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$2.00 Gas! Studying the Effects of a Gas Tax Moratorium

  • Joseph J. Doyle, Jr.
  • Krislert Samphantharak
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    There are surprisingly few estimates of the effect of sales taxes on retail prices, especially at the firm level. Further, along both sides of a state border, a change in one state%u2019s sales tax can shed light on the nature of competition, as a subset of firms effectively experiences a change in its marginal cost. This paper considers the suspension, and subsequent reinstatement, of the 5% gasoline sales tax in Illinois and Indiana following a temporary price spike in the spring of 2000. Earlier laws set the timing of the reinstatements, providing plausibly exogenous changes in the tax rates. Using a unique dataset of daily, gas station-level data, retail gas prices are found to drop by 3% following the suspension, and increase by 4% following the reinstatements. After linking the stations to driving distance data, some evidence suggests that the tax increases are associated with higher prices up to an hour%u2019s drive into neighboring states.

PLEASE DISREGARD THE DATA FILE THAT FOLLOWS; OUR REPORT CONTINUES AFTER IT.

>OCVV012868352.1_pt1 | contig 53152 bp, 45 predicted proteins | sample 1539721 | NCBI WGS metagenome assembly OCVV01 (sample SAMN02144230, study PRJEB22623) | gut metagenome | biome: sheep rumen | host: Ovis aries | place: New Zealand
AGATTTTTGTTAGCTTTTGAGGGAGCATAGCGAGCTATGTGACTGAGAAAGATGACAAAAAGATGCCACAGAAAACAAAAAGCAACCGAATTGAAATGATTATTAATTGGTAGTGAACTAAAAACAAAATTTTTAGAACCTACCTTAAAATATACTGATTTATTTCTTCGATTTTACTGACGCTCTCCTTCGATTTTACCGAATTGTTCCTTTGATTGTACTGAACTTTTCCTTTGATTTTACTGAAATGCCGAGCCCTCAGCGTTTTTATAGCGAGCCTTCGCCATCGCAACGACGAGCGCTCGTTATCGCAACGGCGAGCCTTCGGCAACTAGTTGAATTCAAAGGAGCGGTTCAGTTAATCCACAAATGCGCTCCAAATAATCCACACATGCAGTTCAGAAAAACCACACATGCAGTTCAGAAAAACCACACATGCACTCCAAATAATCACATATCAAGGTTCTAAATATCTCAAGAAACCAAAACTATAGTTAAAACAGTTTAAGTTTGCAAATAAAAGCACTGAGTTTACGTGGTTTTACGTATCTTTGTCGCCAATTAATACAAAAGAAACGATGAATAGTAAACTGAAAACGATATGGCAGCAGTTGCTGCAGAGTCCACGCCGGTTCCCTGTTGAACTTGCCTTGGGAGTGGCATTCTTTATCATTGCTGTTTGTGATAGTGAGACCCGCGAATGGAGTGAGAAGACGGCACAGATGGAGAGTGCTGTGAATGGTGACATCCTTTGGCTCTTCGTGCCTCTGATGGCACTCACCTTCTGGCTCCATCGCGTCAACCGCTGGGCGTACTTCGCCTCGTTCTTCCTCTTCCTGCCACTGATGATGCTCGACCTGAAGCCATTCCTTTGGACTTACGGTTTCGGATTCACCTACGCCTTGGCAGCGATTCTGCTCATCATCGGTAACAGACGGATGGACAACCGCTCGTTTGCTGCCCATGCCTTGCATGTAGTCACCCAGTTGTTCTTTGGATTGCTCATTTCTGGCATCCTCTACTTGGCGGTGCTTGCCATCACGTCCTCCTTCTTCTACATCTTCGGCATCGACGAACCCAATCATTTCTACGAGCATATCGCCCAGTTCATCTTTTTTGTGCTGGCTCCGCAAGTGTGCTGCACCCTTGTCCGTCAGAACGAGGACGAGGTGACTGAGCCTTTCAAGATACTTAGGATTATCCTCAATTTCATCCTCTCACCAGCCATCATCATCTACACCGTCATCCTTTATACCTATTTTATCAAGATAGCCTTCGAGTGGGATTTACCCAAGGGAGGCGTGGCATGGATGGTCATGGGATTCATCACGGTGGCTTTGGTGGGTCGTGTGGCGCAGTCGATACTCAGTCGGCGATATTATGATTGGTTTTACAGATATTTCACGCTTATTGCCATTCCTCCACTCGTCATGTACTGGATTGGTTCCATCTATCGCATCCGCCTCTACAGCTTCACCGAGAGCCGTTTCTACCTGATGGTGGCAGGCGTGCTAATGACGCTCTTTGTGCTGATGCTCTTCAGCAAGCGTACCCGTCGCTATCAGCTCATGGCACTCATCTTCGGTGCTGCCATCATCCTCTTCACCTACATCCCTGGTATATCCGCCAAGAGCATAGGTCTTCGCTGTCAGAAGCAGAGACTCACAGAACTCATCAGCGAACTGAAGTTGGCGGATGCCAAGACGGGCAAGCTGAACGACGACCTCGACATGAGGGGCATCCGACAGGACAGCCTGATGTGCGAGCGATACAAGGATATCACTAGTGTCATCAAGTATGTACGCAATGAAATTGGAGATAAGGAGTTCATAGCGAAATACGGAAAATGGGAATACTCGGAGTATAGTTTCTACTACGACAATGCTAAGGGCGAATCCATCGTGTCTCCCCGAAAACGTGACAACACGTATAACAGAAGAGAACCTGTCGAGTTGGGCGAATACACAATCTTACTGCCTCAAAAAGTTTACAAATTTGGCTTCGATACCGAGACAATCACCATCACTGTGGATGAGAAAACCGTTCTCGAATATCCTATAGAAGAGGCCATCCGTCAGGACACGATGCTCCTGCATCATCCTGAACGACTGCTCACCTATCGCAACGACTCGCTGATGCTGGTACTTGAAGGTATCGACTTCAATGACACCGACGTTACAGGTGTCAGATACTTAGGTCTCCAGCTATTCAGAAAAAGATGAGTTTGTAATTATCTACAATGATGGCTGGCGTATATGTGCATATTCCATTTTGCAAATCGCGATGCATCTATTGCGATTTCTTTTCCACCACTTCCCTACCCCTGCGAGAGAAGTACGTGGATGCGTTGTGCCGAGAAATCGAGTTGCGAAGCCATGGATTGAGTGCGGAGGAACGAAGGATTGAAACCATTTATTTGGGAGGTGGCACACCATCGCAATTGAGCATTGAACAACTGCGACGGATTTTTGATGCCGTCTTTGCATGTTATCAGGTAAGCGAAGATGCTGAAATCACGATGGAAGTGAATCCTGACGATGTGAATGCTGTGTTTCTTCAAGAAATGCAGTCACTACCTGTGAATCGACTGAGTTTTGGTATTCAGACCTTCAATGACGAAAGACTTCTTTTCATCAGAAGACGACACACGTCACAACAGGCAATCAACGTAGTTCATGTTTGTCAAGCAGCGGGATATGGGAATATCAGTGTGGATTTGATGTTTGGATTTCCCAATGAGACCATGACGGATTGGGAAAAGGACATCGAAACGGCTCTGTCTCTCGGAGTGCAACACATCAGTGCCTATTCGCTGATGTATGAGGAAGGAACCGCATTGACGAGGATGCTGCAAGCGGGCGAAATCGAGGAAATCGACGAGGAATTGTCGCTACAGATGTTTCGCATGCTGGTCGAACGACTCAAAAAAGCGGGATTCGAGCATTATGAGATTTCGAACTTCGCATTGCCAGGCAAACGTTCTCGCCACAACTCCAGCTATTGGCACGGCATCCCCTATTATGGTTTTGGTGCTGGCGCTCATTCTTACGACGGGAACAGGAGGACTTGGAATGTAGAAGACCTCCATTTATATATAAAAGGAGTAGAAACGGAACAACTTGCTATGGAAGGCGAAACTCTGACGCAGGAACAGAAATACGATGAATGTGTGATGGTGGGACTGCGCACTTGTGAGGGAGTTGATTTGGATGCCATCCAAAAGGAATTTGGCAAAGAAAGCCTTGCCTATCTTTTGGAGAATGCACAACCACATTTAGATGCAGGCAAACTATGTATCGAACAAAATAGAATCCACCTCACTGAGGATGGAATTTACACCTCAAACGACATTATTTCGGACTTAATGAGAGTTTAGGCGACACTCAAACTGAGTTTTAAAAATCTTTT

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    Paper provided by National Bureau of Economic Research, Inc in its series NBER Working Papers with number 12266.

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    Date of creation: May 2006
    Date of revision:
    Publication status: published as Doyle Jr., Joseph J. & Samphantharak, Krislert, 2008. "$2.00 Gas! Studying the effects of a gas tax moratorium," Journal of Public Economics, Elsevier, vol. 92(3-4), pages 869-884, April.
    Handle: RePEc:nbr:nberwo:12266
    Note: PE EEE
    Contact details of provider: Postal: National Bureau of Economic Research, 1050 Massachusetts Avenue Cambridge, MA 02138, U.S.A.
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